program; it's usually called "Slow Rock" ..... God bless those stressed-out over-worked
bottom of the rung of the corporate ladder Japanese execs who came up with the name and
are being paid about four-times more than the average aussie muso.
How many Shuffles can you play?
The Standard Shuffle is based on triplets but you take out the "&" ......
1&a 2&a 3&a 4&a ... becomes 1_ta 2_ta 3_ta 4_ta
then add the bass (1,3) and snare (2,4). The standard boogie 12 bar pattern; if you can't
cut this, sell the kit and become a clarinet player.
The Texan Shuffle is one (obviously from Texas ... awww der fred!) where you play the
shuffle on both cymbal and snare with the left hand accenting 2 and 4; a real tricky snap!
The bass drum is usually "four on the floor" (beats 1,2,3,4) Check out "The Fabulous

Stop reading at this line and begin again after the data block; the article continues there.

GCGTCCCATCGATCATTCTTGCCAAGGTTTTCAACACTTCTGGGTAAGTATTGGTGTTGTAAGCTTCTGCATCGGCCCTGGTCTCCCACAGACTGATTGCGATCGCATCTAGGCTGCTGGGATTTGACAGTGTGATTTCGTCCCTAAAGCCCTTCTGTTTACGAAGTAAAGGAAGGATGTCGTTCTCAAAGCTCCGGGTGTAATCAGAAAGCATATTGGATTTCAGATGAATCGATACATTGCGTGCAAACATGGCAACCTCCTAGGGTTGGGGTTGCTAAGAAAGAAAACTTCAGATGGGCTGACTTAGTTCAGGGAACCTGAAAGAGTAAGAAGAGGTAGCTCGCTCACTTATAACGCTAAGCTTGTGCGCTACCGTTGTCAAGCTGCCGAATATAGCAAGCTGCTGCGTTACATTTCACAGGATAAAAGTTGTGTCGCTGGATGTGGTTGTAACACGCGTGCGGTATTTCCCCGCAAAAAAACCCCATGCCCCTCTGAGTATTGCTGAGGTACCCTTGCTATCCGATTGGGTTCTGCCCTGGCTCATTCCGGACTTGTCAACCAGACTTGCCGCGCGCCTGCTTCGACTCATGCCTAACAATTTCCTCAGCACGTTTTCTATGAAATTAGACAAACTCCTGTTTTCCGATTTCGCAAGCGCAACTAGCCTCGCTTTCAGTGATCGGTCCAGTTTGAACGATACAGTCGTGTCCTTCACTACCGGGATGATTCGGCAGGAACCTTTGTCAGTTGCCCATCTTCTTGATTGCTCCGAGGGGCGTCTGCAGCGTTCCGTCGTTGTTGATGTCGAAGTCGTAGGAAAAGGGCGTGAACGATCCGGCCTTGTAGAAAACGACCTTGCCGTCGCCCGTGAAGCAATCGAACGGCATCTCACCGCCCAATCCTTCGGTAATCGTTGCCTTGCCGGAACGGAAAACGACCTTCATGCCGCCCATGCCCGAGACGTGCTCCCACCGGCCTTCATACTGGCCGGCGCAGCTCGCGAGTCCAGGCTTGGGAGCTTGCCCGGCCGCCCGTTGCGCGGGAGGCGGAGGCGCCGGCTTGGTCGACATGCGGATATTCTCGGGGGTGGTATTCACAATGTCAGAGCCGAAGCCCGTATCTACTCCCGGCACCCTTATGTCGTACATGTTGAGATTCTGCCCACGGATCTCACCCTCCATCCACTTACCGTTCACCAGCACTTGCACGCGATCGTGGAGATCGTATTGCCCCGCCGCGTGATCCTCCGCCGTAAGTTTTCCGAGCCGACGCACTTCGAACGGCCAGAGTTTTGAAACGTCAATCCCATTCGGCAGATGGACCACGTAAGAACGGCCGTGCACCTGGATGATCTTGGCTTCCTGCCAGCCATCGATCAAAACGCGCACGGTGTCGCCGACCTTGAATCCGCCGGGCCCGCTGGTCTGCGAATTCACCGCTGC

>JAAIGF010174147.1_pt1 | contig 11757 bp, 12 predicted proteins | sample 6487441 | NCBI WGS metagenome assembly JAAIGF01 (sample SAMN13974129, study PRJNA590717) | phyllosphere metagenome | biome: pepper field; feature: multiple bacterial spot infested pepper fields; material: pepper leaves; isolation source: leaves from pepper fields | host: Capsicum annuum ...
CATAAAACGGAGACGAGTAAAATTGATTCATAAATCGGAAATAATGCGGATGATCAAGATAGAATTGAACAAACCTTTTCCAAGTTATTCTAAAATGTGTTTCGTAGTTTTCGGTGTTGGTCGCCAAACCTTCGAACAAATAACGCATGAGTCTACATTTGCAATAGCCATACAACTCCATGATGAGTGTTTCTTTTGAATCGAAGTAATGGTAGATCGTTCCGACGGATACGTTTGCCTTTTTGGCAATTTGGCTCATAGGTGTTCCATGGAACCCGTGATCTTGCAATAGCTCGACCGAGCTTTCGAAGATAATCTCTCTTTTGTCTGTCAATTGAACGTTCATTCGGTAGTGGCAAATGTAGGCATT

Thunderbirds" with Jimmy Vaughn (Stevie Ray's brother) they're not too shabby at this
sort of feel. You need a left hand on steroids to cut this groove!
The Rolling Shuffle uses triplets played RLR LRL RLR LRL with the right hand on
cymbal and left on snare accenting the 2 and 4, add the bass drum first on 1 and 3 then
variate ..... a great rolling sound for faster things and a real rollicking groove, I used to use
this one extensively with an original band called Beltane around the turn of the last decade.
Ahhhh I remember when I was young the world had just begun ..... annnn I wasss
Half-Time Shuffle count: 1_ta 2_ta 3_ta 4_ta .... then add the bass on 1 and snare
on 3; this beat is also known as 90's hip-hop and also has been called a 70's "strut", It
wasn't anything in the 80's because neither Milli Vanilli nor Cyndi Lauper used it. I am
also pretty sure it was called a 60's something and 50's whatever .... a testament to the
fact that the only things new is made from things that have been forgotten. Awww that's
right, Jimi Hendrix is STILL releasing new albums even though he croaked when I was 10!
And ELVIS is touring next month!!!!
The TWIST Shuffle basically a twist beat "bounced" ....
1_ta 2_ta 3_ta 4_ta with right hand on either cymbal or floor-tom add left hand on 2